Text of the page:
In early 2016, we decided to push for a service mesh with 100% coverage. Initially, we thought it was going to be a slog that would require top-down mandates. In practice, teams signed up to do migrations because the benefit they would get was evident. “Carrot” migrations are almost always successful. “Stick” migrations are rarely successful, or if they are, leave behind a trail of tears and anger within the organization.
By mid 2016 Envoy was used for all network communication at Lyft including edge serving, service-to-service communication, databases, external partners, etc. By any measure the project had been a resounding success, helping Lyft complete the microservice migration, increasing overall reliability, and abstracting the network such that most engineers did not need to know anything about the real system topology. Bill had since left the project to work on other things at Lyft, and in his place Roman Dzhabarov and Constance Caramanolis had joined me. Our small team developed and operated Envoy for all of Lyft.
By the summer of 2016 we started to have a serious discussion about open sourcing Envoy. Early Lyft employees had an appreciation for open source and what it had done for the company. It was clear that Envoy was not Lyft’s primary business, so why not put it out there and give back? I will be honest in saying that we all approached the open sourcing process with different goals and expectations, as well as a substantial amount of naivety around what would happen if the project became very successful.
Prior to Envoy, I had used quite a bit of open source, but I had almost no experience with open source contributions and zero maintainer experience. (I did have a single commit in the Linux kernel though!) Open sourcing Envoy seemed like a great opportunity to expand my skill set and learn something new, possibly further my career, and frankly, I had no desire for there to be a TSA v3 at a third company. For Lyft, Envoy was a substantial piece of engineering, and leadership felt that open sourcing would lend credibility to Lyft as an engineering organization and help with recruiting. As I said before, all of us were naive about what it takes to both create successful open source and - more importantly - nurture it if it becomes successful.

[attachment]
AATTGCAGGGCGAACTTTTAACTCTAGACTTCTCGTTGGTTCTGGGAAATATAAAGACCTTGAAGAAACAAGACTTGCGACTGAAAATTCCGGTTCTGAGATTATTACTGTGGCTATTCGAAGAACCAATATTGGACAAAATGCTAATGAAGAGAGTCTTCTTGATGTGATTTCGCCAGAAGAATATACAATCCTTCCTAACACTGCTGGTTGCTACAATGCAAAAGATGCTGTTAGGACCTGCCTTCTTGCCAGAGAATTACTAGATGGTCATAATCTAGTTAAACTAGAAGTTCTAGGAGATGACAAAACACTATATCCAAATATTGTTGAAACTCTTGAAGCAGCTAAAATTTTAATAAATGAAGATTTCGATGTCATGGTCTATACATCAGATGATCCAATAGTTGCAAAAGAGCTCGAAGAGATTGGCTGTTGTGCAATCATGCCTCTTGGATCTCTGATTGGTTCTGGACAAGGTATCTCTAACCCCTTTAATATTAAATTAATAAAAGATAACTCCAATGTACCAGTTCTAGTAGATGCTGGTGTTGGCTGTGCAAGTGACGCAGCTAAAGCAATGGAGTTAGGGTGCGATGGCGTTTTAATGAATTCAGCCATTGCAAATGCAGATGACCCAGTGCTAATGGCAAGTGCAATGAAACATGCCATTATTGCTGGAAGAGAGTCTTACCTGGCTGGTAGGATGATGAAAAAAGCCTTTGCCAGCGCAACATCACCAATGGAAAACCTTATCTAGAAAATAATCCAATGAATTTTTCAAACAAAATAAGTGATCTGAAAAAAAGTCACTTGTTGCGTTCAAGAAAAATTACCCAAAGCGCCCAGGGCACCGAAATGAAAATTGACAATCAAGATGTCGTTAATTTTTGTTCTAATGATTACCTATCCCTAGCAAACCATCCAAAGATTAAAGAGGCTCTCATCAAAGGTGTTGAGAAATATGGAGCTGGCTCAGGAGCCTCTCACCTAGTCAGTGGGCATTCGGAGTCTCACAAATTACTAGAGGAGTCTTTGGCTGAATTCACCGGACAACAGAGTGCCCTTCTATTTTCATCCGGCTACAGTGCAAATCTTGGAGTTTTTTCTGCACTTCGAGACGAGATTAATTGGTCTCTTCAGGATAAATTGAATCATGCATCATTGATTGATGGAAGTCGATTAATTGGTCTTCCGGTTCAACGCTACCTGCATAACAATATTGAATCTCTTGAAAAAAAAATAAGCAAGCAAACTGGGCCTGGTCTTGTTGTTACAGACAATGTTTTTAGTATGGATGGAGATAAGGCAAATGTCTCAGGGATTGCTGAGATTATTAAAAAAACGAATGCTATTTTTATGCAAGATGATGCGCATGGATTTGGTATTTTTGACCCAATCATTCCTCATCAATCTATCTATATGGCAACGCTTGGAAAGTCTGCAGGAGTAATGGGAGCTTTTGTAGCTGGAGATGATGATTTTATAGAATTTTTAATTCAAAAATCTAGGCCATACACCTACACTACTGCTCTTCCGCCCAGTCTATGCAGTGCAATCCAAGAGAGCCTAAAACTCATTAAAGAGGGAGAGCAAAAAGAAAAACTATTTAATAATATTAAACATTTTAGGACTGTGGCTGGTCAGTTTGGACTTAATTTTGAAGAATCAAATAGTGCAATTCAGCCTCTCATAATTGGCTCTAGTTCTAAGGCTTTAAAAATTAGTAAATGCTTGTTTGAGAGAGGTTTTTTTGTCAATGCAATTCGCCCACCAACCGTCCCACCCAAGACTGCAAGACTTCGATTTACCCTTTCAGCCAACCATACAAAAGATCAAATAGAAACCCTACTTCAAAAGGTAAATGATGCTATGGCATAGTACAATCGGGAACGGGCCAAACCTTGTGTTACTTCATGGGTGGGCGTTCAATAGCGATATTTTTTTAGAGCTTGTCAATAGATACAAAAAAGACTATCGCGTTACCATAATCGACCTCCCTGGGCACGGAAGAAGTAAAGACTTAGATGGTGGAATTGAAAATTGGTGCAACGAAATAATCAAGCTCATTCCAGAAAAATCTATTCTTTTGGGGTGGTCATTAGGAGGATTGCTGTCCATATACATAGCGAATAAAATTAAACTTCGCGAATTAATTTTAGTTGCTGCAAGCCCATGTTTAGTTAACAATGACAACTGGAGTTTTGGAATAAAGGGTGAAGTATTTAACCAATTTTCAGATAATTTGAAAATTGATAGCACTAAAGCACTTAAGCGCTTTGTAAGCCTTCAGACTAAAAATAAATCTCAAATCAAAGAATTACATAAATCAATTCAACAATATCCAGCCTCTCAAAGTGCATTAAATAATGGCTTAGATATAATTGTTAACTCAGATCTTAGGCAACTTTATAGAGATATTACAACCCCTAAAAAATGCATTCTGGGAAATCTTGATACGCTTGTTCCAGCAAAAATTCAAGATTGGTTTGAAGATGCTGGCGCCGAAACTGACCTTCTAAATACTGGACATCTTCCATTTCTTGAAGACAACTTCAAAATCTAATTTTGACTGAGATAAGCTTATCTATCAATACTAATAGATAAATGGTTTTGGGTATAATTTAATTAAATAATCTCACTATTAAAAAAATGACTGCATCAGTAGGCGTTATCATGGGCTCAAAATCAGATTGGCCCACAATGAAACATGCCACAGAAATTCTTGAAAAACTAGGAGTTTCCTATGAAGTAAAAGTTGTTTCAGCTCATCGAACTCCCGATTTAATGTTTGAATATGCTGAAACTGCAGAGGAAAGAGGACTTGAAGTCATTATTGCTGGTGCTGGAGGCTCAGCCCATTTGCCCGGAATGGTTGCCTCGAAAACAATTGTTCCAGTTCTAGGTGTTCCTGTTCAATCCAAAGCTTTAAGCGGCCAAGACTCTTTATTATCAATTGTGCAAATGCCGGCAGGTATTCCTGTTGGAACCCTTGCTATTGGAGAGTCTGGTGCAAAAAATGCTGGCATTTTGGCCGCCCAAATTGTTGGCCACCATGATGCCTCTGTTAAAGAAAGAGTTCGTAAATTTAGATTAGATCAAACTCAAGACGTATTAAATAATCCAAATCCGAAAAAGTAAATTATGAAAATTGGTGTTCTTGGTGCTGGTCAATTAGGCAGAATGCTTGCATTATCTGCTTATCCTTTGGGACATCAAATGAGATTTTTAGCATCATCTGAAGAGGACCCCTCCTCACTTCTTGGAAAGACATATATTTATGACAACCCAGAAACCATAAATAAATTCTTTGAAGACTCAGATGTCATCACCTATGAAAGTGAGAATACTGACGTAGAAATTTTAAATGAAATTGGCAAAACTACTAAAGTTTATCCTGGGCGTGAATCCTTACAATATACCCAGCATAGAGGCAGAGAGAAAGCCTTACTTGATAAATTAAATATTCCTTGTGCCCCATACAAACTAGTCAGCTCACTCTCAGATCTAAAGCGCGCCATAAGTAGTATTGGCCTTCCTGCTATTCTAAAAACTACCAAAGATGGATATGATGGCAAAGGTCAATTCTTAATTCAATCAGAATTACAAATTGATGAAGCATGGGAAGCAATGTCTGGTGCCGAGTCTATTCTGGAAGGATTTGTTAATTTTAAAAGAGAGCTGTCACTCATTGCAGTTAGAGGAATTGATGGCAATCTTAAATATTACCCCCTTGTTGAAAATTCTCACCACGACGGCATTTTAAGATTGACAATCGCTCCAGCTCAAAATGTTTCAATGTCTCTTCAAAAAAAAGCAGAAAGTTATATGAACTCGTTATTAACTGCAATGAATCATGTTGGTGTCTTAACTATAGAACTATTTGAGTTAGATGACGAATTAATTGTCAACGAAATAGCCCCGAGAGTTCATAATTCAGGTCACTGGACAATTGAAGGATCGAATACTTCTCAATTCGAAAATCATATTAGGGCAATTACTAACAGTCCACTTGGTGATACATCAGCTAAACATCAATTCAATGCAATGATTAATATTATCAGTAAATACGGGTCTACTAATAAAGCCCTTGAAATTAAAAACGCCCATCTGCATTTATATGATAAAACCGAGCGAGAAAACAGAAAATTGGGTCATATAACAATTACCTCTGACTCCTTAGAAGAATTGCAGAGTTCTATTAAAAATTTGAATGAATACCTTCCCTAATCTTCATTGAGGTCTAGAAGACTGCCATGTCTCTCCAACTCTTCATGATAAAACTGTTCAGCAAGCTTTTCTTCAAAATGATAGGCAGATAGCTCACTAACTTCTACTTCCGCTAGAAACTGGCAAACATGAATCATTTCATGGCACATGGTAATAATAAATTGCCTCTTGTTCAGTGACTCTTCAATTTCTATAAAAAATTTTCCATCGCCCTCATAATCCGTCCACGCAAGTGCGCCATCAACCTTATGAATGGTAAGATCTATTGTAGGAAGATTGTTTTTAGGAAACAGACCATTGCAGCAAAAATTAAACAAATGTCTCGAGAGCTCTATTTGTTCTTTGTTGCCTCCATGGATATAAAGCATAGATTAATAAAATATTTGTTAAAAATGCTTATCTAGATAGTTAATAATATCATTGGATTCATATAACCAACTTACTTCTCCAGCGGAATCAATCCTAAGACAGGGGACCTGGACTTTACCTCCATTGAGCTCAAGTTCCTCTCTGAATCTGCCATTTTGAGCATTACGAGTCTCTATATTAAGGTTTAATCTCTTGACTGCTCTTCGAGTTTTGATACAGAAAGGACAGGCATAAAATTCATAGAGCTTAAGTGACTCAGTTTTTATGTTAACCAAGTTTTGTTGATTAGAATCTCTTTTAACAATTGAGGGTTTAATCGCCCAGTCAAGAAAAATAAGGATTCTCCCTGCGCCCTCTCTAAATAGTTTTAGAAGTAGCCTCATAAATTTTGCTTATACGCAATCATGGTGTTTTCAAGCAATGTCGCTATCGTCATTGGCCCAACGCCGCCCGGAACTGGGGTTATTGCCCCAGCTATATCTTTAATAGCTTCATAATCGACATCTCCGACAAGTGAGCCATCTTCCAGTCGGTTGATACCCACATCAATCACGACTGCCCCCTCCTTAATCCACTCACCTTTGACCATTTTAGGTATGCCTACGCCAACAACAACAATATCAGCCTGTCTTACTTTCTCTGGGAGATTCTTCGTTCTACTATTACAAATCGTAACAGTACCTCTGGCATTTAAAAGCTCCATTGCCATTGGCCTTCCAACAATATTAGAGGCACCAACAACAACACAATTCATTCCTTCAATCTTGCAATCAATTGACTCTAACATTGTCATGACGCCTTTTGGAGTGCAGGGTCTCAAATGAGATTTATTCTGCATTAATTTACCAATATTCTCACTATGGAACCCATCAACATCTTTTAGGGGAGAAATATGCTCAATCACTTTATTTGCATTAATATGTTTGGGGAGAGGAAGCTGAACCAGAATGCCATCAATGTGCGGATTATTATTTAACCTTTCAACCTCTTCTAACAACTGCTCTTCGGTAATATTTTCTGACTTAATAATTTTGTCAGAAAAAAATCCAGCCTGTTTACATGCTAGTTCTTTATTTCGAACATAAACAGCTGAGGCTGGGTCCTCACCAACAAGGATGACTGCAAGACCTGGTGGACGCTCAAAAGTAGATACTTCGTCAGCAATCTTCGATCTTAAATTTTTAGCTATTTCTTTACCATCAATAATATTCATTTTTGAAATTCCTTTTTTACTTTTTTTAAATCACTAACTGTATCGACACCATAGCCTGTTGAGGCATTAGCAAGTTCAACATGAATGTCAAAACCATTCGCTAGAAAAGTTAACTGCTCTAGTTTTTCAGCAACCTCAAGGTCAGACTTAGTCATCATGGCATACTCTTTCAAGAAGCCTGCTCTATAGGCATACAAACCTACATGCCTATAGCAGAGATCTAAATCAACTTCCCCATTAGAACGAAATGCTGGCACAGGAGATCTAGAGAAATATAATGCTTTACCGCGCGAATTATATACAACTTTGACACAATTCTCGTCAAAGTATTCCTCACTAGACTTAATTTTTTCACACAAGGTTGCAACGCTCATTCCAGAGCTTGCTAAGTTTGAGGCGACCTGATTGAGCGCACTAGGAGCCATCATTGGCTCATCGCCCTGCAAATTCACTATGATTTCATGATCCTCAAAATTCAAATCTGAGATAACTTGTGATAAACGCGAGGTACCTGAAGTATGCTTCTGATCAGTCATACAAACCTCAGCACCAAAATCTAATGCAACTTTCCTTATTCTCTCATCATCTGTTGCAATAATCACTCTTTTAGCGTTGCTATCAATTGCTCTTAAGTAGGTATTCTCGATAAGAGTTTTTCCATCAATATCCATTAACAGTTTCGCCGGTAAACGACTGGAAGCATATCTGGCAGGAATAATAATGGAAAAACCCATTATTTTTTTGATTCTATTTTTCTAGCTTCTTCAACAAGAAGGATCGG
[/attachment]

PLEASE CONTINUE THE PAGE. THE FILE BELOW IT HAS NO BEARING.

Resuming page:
But, we decided to give it a shot. We spent a good portion of the summer of 2016 working on documentation (Jose Nino joined the team around this time and his first task was reading and helping improve all of the docs), cleaning up the repository to make it “less embarrassing,” working on a website, a launch blog post, etc. I am truly grateful for my coworkers at Lyft during this time who not only supported us but helped us with myriad tasks including website design, logos, and more. Even at this early time, it was intuitive to us that first impressions matter, and if we were going to make a go of open source we had to make a good first impression via quality documentation, web presence, etc.
During this period we also used our industry connections to meet with some of Lyft’s “peer companies” (“unicorn” bay area internet startups) to show them what we had done with Envoy and get their feedback, thinking that if we managed to get a launch partner before going public it would be a major help to the project. All of these meetings were very friendly, and across the board all of the companies we met with were extremely impressed with what we had accomplished. But, as is obvious in hindsight, all of them said that there was no way they could adopt Envoy right away with their small infrastructure teams. They wished us the best with open sourcing and said they would check back later. We couldn’t help but feel depressed at the outcome of these meetings, but we pushed forward anyway.
In August of 2015, I had my first auspicious meeting with Google. A Lyft coworker (Chris Burnett) had spoken at a gRPC meetup and mentioned Envoy as it related to Envoy’s gRPC bridging support. Unbeknownst to me, Google was preparing for the launch of Istio on top of NGINX when they found out about Envoy. One meeting led to another, and then many more, and before Envoy was open sourced a substantial number of Google employees had already seen the source code and documentation. (More on this later.)